Of course, no matter where you are in the country, you'll always be able to find fish and chips – already an inseparable part of British culture. This classic dish is usually made with cod or haddock that's been fried in batter and served with french fries. It's the perfect meal to enjoy by the seaside on a sunny day!
If you're looking for something sweet, you can't go wrong with a classic English dessert like a spotted dick (a steamed suet pudding containing dried fruit) or treacle tart (a pastry made with golden syrup or molasses). For a refreshing treat, try a cup of afternoon tea with milk and sugar - it's the national beverage of England!
Of course, these are just a few examples - there are too many delicious British dishes to list them all! So, if you're ever feeling adventurous, be sure to ask the locals for their recommendations. They'll be more than happy to share their favorite restaurants and the best dishes to order, making sure you’ll find a traditional dish that will satisfy your taste buds!
Table Manners and Dining Etiquette
Now that you have a better understanding of what English food is all about, it's time to learn about the proper etiquette for dining in an English-speaking country. After all, there's nothing worse than committing a major faux pas in front of your hosts!
Here are a few things to keep in mind:
- Always wait for everyone to be served before you start eating.
- Say "please" and "thank you" when ordering food or drinks and when they're brought to you. You don’t have to apologize for every move you make, but don’t neglect those basic manners.
- Make sure your phone is turned off or on silent before sitting down at the table.
- Use your utensils properly – fork in the left hand and knife in the right. The fork should be used to eat most of your food, while the knife is primarily used to cut meat or support food. Soup spoons are usually placed to the right of your forks.
- Cut only one bite of food at a time, and eat it before cutting the next piece.
- When you're finished eating, place your utensils side by side on your plate in the “resting” position.
- Don't place your elbows on the table.
- Never chew with an open mouth or talk with food in your mouth.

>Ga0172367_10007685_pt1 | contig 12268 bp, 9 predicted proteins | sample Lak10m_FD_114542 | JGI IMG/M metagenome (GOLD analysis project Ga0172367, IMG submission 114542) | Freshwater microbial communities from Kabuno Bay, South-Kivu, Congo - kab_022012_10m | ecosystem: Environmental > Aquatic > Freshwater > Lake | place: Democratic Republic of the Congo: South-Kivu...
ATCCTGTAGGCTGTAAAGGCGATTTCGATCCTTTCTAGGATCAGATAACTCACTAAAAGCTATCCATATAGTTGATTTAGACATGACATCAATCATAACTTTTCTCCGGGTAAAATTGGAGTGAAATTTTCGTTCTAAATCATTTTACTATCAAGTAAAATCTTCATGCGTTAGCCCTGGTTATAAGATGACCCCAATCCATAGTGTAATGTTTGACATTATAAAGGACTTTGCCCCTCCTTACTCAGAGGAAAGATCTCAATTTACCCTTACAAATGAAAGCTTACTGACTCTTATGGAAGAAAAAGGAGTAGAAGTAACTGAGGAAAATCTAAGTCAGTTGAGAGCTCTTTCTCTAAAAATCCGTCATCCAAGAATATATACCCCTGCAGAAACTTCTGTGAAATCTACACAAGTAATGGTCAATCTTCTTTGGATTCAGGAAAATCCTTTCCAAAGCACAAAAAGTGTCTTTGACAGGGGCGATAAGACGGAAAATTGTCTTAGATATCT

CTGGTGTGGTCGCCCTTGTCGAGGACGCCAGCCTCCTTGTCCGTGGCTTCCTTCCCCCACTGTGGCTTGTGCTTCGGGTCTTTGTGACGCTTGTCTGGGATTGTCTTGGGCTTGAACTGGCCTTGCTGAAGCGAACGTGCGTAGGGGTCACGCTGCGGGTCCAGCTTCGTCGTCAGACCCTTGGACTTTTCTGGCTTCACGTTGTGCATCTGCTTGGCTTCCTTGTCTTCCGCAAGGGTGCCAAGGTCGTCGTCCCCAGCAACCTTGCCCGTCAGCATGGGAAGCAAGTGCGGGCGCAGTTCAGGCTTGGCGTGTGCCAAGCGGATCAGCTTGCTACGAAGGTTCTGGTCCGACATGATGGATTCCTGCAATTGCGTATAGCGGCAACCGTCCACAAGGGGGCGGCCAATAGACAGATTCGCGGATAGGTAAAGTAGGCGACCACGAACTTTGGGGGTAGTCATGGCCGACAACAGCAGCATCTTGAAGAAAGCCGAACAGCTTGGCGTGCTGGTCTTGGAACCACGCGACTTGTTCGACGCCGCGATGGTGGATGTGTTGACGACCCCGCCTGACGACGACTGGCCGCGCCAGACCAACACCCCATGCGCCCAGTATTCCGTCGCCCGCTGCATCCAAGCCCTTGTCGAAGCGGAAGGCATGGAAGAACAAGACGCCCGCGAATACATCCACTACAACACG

- When it's time for dessert, wait for everyone to finish their main course before ordering. Remember to use your utensils properly – dessert fork for cake, dessert spoon for pudding.
- Food stuck in your teeth? Use your tongue to remove it discreetly or visit the restroom to get rid of it.
- If you need to leave the table, excuse yourself first.
- Remember to say "cheers" before taking a sip of your drink!
Proper etiquette dictates that you start with a soup or salad, followed by the main course. When dining out, be sure to order off the menu and not from the specials board.
If you get confused about, for instance, when to use a butter knife and when to use a regular one, don't worry – just follow the lead of your hosts, and you'll be fine. British people can be nitpicky when it comes to good manners at dinner parties, but they’ll be happy to help you out!
Following these simple tips, dining in an English-speaking country will be a breeze! Just relax and enjoy the delicious food – after all, that's what mealtime is all about.
The Bottom Line
Now that you know a little bit more about English cuisine, it's time to put your knowledge into practice! Be sure to brush up on your table manners and dining etiquette so you can enjoy a meal in an English-speaking country without making any embarrassing mistakes.
So, there you have it – a brief overview of English cuisine and dining etiquette! Whether you already have your next trip to England planned or just wanted to learn more about the country's food, we hope this article has been helpful. Consider downloading our Langster app to learn related vocabulary, and you’re ready for fine dining. Bon appétit!